As I keep saying:
One day we’re gonna find out that the Scottsboro Boys were guilty.
…despite principles often indistinguishable from those of a liberal, he hated left-wing propaganda as much as any other kind. This antipathy showed up early, in Huie’s personal verdict (guilty) in the case of the “Scottsboro boys”—nine black youths charged with raping two women in an Alabama train car, whose trial became a cause célèbre for the Communist Party in particular. Some of Huie’s harshest later writings focused on liberal crusades that sought to correct generations of injustice by elevating criminals and demeaning their victims—criminals like Caryl Chessman, the California “red-light bandit” sentenced to death for forcing “unnatural sex acts” upon two women, the man whose 12-year death watch ended in a 1960 execution opposed by an unprecedented number of celebrity and civilian protesters. In “Myth of the Martyr Rapist,” Huie examined the prosecution’s evidence and found it solid; analyzed Chessman’s character and found it sociopathic; interviewed the victims and found them scarred; and concluded that the milk of liberal kindness was curdling in a “wave of sick sentimentality.”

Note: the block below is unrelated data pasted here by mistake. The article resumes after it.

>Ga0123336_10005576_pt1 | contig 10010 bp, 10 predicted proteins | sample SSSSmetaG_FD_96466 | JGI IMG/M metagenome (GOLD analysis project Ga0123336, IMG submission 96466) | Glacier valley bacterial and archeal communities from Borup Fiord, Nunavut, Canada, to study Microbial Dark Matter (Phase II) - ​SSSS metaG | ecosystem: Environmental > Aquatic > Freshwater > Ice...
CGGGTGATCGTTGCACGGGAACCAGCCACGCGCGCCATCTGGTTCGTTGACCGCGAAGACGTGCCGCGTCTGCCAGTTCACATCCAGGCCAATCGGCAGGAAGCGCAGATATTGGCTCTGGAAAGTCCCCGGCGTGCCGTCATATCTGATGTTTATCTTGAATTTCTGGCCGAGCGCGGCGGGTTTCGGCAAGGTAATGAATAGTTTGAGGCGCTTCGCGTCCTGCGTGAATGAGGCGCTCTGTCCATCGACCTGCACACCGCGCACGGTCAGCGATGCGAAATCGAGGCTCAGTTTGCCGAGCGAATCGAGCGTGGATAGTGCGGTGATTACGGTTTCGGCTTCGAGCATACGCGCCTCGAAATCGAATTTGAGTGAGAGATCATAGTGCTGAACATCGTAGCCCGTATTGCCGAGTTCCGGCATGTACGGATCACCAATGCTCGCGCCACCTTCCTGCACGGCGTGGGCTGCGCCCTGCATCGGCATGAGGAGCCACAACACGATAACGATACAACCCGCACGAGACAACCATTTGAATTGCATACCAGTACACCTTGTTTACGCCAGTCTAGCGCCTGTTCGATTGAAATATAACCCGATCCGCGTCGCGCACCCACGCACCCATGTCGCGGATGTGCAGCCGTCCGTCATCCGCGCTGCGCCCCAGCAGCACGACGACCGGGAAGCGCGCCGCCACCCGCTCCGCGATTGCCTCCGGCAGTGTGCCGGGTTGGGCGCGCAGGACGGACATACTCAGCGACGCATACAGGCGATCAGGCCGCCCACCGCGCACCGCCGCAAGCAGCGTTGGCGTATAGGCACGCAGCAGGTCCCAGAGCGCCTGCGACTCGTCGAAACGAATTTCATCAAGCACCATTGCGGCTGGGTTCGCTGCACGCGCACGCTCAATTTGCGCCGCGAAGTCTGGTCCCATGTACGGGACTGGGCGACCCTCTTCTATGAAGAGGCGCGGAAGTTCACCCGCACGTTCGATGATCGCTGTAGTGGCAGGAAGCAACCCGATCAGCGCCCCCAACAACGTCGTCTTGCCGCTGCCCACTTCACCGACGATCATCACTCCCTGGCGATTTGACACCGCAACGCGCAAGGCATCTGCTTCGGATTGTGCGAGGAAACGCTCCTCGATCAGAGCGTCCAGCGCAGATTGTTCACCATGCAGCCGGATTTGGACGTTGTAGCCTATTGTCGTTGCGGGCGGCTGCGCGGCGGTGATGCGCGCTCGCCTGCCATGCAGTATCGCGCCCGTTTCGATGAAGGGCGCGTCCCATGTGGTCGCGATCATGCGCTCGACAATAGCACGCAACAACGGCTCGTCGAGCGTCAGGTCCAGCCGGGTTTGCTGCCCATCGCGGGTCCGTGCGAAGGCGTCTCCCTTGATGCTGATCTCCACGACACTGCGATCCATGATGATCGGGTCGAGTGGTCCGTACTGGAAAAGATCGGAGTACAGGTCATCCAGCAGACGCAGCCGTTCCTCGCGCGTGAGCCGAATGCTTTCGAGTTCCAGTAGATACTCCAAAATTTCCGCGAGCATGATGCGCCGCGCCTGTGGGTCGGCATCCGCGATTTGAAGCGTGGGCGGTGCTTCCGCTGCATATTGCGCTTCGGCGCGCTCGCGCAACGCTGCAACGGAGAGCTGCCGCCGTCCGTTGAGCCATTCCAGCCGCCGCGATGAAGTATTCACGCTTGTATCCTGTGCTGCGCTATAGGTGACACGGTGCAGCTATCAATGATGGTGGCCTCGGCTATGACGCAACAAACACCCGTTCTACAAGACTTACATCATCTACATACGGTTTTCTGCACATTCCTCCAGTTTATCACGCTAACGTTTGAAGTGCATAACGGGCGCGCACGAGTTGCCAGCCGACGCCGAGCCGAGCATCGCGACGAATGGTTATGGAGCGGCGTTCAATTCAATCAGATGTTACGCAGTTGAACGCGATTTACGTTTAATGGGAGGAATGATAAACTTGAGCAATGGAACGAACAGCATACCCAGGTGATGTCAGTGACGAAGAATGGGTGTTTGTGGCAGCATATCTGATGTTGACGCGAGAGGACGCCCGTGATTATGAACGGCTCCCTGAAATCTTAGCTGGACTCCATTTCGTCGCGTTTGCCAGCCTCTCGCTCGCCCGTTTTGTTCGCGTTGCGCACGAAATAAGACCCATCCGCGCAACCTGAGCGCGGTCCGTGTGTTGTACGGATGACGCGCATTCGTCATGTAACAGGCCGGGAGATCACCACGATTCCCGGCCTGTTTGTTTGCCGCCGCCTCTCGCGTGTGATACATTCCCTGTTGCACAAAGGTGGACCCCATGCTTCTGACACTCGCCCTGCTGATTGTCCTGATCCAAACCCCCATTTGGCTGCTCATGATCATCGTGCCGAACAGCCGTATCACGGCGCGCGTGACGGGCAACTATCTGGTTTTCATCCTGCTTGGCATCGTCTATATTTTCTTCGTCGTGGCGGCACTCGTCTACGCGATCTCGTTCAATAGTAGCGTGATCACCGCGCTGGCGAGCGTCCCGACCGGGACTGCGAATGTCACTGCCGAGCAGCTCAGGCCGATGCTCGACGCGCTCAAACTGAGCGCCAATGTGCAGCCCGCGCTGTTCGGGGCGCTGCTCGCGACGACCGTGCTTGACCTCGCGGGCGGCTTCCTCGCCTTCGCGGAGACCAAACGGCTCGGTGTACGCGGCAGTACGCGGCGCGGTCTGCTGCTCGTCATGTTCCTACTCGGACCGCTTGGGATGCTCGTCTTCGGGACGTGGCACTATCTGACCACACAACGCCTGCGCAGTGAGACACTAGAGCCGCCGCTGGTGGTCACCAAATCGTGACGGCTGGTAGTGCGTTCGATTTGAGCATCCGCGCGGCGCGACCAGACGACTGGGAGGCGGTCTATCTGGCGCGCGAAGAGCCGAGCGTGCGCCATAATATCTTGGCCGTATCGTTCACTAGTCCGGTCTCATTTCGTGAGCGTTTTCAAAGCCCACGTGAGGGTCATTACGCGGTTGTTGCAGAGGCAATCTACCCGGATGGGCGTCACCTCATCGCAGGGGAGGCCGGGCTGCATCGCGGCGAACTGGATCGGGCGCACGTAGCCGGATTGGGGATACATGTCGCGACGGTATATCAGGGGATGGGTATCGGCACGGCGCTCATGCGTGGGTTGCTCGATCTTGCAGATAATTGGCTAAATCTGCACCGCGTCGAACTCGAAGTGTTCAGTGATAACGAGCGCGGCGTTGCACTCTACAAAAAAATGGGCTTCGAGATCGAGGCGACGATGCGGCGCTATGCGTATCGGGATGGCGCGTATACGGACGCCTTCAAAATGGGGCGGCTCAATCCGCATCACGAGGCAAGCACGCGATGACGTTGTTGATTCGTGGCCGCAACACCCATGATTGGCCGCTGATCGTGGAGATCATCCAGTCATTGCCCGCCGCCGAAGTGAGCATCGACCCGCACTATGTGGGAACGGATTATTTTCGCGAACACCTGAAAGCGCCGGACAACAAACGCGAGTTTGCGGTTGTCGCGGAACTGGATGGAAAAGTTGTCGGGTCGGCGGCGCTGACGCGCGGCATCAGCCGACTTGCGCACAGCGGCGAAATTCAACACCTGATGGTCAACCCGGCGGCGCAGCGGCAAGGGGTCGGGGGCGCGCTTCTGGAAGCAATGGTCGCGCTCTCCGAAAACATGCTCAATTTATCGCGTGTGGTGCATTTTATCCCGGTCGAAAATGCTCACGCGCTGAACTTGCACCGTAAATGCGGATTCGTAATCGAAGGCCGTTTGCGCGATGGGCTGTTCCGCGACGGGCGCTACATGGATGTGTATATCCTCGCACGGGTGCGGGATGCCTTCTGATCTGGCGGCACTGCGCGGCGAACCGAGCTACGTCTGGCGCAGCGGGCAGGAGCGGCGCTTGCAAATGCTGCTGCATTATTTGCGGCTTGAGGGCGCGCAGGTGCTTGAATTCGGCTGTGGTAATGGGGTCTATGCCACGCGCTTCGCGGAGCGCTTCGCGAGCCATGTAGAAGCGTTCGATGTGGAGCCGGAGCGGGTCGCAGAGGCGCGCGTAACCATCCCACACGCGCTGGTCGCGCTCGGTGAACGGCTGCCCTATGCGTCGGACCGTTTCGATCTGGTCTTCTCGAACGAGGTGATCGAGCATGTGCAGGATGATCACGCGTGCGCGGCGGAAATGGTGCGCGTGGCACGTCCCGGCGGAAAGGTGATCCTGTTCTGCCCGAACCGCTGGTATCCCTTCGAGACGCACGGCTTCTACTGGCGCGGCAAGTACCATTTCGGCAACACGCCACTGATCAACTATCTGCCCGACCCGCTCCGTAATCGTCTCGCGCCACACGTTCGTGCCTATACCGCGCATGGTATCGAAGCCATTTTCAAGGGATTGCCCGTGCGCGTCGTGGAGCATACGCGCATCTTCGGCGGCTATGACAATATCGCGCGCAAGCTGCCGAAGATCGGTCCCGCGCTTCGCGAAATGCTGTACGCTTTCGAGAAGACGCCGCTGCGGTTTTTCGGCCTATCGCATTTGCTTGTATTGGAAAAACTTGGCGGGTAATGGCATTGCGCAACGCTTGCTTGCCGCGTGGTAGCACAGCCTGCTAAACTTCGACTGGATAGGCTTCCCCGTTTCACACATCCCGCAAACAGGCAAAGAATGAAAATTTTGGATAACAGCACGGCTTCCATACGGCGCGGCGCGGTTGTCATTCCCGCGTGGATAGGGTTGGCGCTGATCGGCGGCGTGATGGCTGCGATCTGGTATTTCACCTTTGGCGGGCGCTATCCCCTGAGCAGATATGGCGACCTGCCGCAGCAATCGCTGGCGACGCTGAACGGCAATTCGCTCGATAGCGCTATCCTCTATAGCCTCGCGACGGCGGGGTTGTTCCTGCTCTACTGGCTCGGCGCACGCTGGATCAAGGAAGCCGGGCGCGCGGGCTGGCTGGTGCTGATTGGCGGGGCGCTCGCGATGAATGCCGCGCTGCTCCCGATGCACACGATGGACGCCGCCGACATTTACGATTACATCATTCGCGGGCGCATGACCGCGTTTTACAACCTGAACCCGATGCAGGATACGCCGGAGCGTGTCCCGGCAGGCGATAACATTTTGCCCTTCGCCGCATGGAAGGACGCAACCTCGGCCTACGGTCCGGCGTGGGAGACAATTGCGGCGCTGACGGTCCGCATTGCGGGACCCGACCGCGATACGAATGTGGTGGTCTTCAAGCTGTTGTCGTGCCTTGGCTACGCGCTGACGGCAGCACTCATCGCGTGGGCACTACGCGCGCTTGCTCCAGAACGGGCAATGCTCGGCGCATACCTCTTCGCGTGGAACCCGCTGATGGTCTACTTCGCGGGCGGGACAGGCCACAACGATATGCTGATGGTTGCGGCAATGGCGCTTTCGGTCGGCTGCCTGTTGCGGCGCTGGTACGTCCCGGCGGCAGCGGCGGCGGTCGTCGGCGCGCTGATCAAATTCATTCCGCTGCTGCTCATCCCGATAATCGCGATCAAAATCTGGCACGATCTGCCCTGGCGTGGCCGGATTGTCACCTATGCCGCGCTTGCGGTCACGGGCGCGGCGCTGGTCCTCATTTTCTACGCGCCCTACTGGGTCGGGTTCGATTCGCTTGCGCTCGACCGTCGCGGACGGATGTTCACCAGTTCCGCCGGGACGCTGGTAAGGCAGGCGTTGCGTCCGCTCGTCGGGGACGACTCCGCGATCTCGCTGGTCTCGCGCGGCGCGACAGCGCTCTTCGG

Similar dynamics, he felt, lay behind the sensational case of Mack Charles Parker—“The Rape-Lynch That Rocked America,” as Huie’s report was (sensationally) titled. Parker, a black man, raped a white woman in a stalled car on a stretch of dark Mississippi road in 1959, while her seven-year-old daughter cowered on the floor inches away. Parker was identified, abducted, and lynched by a gang of white men. The atrocity of mob justice was, to Huie, so manifest as to obscure another injustice—namely, the martyrdom of the rapist and revictimization of the victim via slanders from the left. Huie condemned those who sought to twist the facts of the case, even in righteous cause.
Alas, we also have Huie to blame, at least in part, for the “Southerners are evil”/”Goodman, Cheney and Schwerner: not dead enough” America we seem to be stuck with.
PS: in this general spirit, let’s not forget the William F. Buckley championed a criminal, too.
Another reason I never liked the man.
After the hearing, William F. Buckley sent a limousine to pick up Smith from the Couthouse and whisked him to the studio where Smith appeared on Buckley’s television program, the Firing Line. Smith went on a lecture tour of college campuses, earning thousands of dollars in fees and publishing numerous articles in various newspapers and magazines.
(This seems to be “Kathy bashes right wing men” day. My apologies.)